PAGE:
Archive for August, 2013


leadArticle @ Deaf Immigrants Event at Cal Baptist on July 28,2013

Website : Hector Project  (A non-profit organization that provides resources for Deaf Immigrants such as ASL classes, job search and referrals)

On Sunday July 28, 2013 I was fortunate to volunteer at the Leaders Empowering Advocacy for the Deaf (LEAD) event created by Immigration Law Offices of Hadley Bajramovic (ILOHB) hosted at Cal Baptist University. This is my second time participating in this event and each time I am blessed with a tremendous experience.

Speaking for myself, I often focus on the “don’t haves” in my life instead of the “do-haves”. This experience reminded me of the basic needs I have and the over and above indulgences I have compared to those who have less based on the status they have in this country we call so great. Side note: there are people who are citizens of the land of opportunity and their needs are not met, which is sad. That only those who the country deem worthy “elite” to have all the joy and prosperity that it has to offer and the poor, less fortunate, middle class and black sheep of this US must work twice as hard, live without and suffer to partake in a piece of the American Dream which never actually transpires. Back to the topic….LEAD.

As I volunteered as an interpreter, I learned so much about the level of language comprehension and expression in deaf immigrants compared to mainstreamed deaf society. I enjoyed finding creative ways to convey concepts of ASL at individual levels of comprehension. These types of encounters which were not always the case  opened my mind to developing my skills and enduring I provided accurate interpretation for the clients served at the event.

At the end of the event a gentleman asked if I could interpret for him with a police officer who was a guest speaker at the event. I cannot share to much of his story but the point that it was all too common of a story about law enforcement and the misconduct and treatment of people who are immigrants, have disabilities or are other ethnicities. His experience was sad but what is worse is the fact that as an interpreter, woman of color and a disability advocate it is difficult to not become desensitized when you hear these experiences. Law enforcement will not change but we have to equip special populations with tools to educate them and protect them against these encounters.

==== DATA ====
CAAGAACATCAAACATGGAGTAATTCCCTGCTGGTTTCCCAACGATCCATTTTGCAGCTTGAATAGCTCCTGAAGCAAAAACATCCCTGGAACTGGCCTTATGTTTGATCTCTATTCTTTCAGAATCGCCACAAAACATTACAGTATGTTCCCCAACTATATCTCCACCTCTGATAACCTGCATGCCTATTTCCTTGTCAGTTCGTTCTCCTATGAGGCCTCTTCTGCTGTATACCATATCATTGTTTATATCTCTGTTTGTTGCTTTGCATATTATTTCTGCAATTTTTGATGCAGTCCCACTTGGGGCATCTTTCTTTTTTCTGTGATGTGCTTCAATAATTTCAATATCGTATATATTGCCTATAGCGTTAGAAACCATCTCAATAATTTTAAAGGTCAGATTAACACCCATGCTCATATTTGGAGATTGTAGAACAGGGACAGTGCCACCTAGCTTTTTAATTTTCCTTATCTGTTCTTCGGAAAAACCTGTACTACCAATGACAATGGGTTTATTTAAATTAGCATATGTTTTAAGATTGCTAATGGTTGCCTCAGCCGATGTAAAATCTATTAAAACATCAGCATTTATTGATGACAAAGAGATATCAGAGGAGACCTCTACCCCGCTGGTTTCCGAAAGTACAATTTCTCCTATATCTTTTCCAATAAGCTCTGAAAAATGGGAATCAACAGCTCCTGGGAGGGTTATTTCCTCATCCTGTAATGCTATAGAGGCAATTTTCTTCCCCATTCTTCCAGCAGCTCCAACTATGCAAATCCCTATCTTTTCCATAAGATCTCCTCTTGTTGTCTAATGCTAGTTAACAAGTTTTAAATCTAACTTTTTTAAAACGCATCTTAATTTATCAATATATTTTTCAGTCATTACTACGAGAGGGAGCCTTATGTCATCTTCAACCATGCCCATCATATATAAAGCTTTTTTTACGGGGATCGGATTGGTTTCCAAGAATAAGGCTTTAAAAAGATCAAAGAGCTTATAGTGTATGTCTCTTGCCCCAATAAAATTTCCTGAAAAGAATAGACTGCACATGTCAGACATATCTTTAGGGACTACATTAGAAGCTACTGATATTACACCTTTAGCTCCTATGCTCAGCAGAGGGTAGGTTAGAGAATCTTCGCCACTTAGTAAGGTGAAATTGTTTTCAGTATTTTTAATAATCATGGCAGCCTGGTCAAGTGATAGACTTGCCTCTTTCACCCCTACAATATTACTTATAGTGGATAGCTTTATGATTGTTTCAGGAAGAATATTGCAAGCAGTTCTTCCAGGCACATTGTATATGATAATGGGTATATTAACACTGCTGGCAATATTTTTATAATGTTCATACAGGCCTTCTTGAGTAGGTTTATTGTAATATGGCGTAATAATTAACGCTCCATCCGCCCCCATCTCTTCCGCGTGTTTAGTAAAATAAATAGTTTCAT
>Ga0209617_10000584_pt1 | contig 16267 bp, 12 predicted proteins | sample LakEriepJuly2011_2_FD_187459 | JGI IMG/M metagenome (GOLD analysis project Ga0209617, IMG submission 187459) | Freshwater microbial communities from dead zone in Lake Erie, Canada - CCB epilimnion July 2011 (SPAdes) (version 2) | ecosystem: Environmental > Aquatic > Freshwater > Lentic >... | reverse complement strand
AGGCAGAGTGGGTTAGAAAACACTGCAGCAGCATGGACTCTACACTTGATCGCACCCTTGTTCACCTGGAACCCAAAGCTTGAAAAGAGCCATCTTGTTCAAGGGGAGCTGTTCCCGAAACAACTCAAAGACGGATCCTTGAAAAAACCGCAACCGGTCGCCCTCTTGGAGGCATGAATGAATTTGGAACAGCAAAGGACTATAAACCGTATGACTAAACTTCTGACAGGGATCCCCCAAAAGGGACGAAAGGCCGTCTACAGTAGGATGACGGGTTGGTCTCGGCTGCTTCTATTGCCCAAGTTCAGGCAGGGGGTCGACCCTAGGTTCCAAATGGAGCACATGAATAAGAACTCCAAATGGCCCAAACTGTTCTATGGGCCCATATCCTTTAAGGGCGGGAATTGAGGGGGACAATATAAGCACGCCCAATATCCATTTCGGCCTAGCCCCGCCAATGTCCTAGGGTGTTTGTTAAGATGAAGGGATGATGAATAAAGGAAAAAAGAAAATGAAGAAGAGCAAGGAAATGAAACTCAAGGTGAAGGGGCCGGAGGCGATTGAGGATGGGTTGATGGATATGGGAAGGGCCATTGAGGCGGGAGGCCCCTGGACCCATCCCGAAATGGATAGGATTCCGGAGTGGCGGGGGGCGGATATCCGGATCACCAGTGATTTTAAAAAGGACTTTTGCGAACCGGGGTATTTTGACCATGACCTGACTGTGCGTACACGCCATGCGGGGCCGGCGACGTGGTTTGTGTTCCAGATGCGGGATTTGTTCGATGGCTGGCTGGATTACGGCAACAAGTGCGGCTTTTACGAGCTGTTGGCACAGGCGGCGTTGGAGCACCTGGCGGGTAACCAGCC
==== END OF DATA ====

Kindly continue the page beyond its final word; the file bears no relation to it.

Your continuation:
Law enforcement is not the only problem for immigrants. Side note again: Riverside Police Department shared that  police officers are no longer able to pull someone over and ask their immigration status (racial profiling) wish they would be the same where they would stop pulling over people of color based on ethnicity..any who…we will see how successful this is. Back to the other concern shared by the officer that immigrants are afraid of being deported or getting into trouble by being here illegally they are often victims of crime in which they do not report the crime because of fear and criminals prey on this population. The department is looking for ways to connect with this community to encourage them to stand up and speak out.

So many lessons in one day. To sum it up attending this event stimulated a desire to serve others, to appreciate the “haves” in my life, and as I grow in my field, life and educating others, I would like to remain connected to a cause that will make a difference for me, the community and the students I work with.

I  attached a Powerpoint of a presentation about working with disabled students K-12 and can be applied at the community college and university level too.

Special

Click on the link below to access the Powerpoint.

Disability Presentation